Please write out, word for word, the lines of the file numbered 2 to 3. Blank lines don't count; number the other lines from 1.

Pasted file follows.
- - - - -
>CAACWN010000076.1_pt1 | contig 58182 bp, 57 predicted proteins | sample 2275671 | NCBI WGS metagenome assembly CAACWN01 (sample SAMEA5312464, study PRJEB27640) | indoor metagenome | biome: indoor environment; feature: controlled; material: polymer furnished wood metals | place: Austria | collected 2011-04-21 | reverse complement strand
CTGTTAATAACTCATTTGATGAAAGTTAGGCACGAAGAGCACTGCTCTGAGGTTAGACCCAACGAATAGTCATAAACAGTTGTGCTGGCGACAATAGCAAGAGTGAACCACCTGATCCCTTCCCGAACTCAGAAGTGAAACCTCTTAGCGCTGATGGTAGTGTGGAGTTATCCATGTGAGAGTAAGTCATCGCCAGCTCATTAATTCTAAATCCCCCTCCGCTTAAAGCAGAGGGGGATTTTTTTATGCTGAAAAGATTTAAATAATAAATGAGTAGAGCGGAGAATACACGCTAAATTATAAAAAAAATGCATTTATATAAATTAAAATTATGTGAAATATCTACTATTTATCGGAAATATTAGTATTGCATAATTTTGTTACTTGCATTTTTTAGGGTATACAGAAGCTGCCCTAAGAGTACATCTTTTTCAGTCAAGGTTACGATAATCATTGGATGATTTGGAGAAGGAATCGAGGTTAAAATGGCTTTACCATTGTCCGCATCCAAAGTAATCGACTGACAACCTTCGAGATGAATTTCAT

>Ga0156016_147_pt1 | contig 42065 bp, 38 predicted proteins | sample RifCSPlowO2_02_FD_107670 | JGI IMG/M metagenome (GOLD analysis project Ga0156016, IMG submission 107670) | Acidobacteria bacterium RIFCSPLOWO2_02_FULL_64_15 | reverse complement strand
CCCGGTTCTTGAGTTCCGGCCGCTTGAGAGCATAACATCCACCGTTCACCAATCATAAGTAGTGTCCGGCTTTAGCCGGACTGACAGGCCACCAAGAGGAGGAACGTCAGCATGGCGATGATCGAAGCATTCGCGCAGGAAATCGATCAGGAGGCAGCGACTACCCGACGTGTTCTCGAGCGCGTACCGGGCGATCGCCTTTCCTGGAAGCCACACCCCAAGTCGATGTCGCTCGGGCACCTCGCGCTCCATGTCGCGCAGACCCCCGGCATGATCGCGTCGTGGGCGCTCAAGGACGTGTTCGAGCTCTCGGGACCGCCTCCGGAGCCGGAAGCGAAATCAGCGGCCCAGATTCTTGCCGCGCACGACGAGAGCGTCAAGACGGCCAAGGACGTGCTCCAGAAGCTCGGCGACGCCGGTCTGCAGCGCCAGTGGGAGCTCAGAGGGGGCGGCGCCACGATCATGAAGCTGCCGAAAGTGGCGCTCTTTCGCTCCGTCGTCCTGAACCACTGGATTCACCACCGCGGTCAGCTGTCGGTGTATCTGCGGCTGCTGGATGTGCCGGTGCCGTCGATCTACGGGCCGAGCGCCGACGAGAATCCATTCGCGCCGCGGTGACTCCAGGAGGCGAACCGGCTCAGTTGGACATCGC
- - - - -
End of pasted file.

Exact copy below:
CTGTTAATAACTCATTTGATGAAAGTTAGGCACGAAGAGCACTGCTCTGAGGTTAGACCCAACGAATAGTCATAAACAGTTGTGCTGGCGACAATAGCAAGAGTGAACCACCTGATCCCTTCCCGAACTCAGAAGTGAAACCTCTTAGCGCTGATGGTAGTGTGGAGTTATCCATGTGAGAGTAAGTCATCGCCAGCTCATTAATTCTAAATCCCCCTCCGCTTAAAGCAGAGGGGGATTTTTTTATGCTGAAAAGATTTAAATAATAAATGAGTAGAGCGGAGAATACACGCTAAATTATAAAAAAAATGCATTTATATAAATTAAAATTATGTGAAATATCTACTATTTATCGGAAATATTAGTATTGCATAATTTTGTTACTTGCATTTTTTAGGGTATACAGAAGCTGCCCTAAGAGTACATCTTTTTCAGTCAAGGTTACGATAATCATTGGATGATTTGGAGAAGGAATCGAGGTTAAAATGGCTTTACCATTGTCCGCATCCAAAGTAATCGACTGACAACCTTCGAGATGAATTTCAT

>Ga0156016_147_pt1 | contig 42065 bp, 38 predicted proteins | sample RifCSPlowO2_02_FD_107670 | JGI IMG/M metagenome (GOLD analysis project Ga0156016, IMG submission 107670) | Acidobacteria bacterium RIFCSPLOWO2_02_FULL_64_15 | reverse complement strand